Monday, September 24, 2007

Ahmadinejad on Campus

Entering the Columbia campus today was no small feat, as the subway entrance outside the gates ejects you into a security cordon. The Columbia campus, a 6-square-block quad, is sealed off except for the two main gates. After presenting my Columbia ID card, I made my way to the law school, passing through a locked-down campus littered with the indicia of a protest-to-come.

New York civic leaders of all stripes are up in arms at Columbia welcoming Ahmadinejad to campus, some threatening to find economic ways of harming Columbia. Yet New Yorkers have had to do their cosmopolitan duty and entertain ghoulish figures since the dawn of the U.N., and my words to those who oppose his presence at Columbia – not to those who oppose him through their questions and remarks at the event or to his ideas through their protest signs – is the same as Josh Marshall's reaction to the Ground-Zero-visit opposition: Grow Up.

The Islamic Republic of Iran has been around for almost 30 years — whether its 2nd in command is invited to face U.S. students or not doesn't really matter when questions of legitimacy come up. It's not a question of legitimizing a less-than-democratically-elected leader. It's a question of dialoging with a presence on the world stage that won't go away, however much we choose to avoid diplomacy and dialogue.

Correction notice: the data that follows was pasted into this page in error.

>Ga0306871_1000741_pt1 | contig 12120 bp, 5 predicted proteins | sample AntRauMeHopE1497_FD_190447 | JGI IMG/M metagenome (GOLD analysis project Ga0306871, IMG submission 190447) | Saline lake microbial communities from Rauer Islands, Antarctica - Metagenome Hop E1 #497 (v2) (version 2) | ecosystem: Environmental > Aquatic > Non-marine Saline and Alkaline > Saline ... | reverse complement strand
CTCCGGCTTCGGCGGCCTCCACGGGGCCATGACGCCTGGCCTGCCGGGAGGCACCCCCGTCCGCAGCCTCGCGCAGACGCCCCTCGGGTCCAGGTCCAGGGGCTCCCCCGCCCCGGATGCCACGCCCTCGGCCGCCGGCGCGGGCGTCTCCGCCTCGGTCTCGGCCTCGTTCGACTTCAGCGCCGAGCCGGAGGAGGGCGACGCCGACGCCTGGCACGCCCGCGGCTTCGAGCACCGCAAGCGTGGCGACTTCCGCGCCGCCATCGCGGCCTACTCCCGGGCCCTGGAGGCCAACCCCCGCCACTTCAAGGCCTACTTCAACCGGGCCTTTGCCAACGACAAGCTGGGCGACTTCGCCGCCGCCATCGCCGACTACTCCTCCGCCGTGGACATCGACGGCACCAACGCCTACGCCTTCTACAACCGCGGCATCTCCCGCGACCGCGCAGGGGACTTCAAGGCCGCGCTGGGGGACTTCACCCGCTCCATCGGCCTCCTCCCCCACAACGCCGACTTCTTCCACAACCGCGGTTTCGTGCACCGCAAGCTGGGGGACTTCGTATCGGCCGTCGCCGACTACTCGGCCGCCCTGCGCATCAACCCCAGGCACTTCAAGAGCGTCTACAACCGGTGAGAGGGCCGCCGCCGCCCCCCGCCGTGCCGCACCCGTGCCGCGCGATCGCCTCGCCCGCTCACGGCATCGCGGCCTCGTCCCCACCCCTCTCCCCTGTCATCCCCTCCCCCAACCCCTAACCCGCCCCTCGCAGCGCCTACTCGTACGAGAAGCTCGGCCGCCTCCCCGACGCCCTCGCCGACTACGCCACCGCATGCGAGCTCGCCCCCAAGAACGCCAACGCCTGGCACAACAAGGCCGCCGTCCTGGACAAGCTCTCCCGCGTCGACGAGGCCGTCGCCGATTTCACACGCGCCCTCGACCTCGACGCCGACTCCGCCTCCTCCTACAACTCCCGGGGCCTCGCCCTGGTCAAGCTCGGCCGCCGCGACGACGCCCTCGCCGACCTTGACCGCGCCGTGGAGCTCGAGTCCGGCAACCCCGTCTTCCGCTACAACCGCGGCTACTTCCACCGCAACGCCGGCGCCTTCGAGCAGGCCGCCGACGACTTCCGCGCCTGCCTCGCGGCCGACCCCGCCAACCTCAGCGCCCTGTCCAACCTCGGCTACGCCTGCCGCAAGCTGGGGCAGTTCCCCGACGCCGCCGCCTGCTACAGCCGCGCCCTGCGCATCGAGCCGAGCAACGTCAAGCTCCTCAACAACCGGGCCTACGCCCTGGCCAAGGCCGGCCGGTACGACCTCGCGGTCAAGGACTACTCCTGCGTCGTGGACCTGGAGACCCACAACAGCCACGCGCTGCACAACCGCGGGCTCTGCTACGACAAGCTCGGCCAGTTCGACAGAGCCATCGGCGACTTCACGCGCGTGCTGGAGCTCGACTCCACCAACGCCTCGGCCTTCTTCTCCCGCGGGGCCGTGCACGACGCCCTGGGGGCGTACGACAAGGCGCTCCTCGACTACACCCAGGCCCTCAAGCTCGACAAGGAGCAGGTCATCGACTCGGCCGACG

Lost in the furor over the Ahmadinejad visit are two interpretational lenses that I find instructive.

First, it was almost a year ago that supporters of the Iranian progressive movement were heartened by the vocal opposition that met Ahmadinejad when he spoke to students at Tehran's Amir Kabir University. I was elated that Ahmadinejad met vocal opposition then, and I hope he meets vocal opposition today. If I could engineer society so that he met vocal and informed opposition every day, I would.

(In this sense,
Ahmadinejad's interlocutors inside the auditorium serve roughly the same purpose as the protesters outside the auditorium. But for Ahmadinejad coming up to Columbia, how would he ever encounter those strenuously opposed to his message?)

Second, our country needs many things, but it especially needs to reacquaint itself with civil debate, even if it looks like civil debate with monsters. For 7 years, we have suffered under a President who appears afraid to face his opposition. This is a problem. Just as the UK's Prime Minister must face bombardment every week during Prime Minister's Questions, we should demand a society where political views of all stripes engage opposing ideas, even if those opposing ideas sound odious in the extreme.

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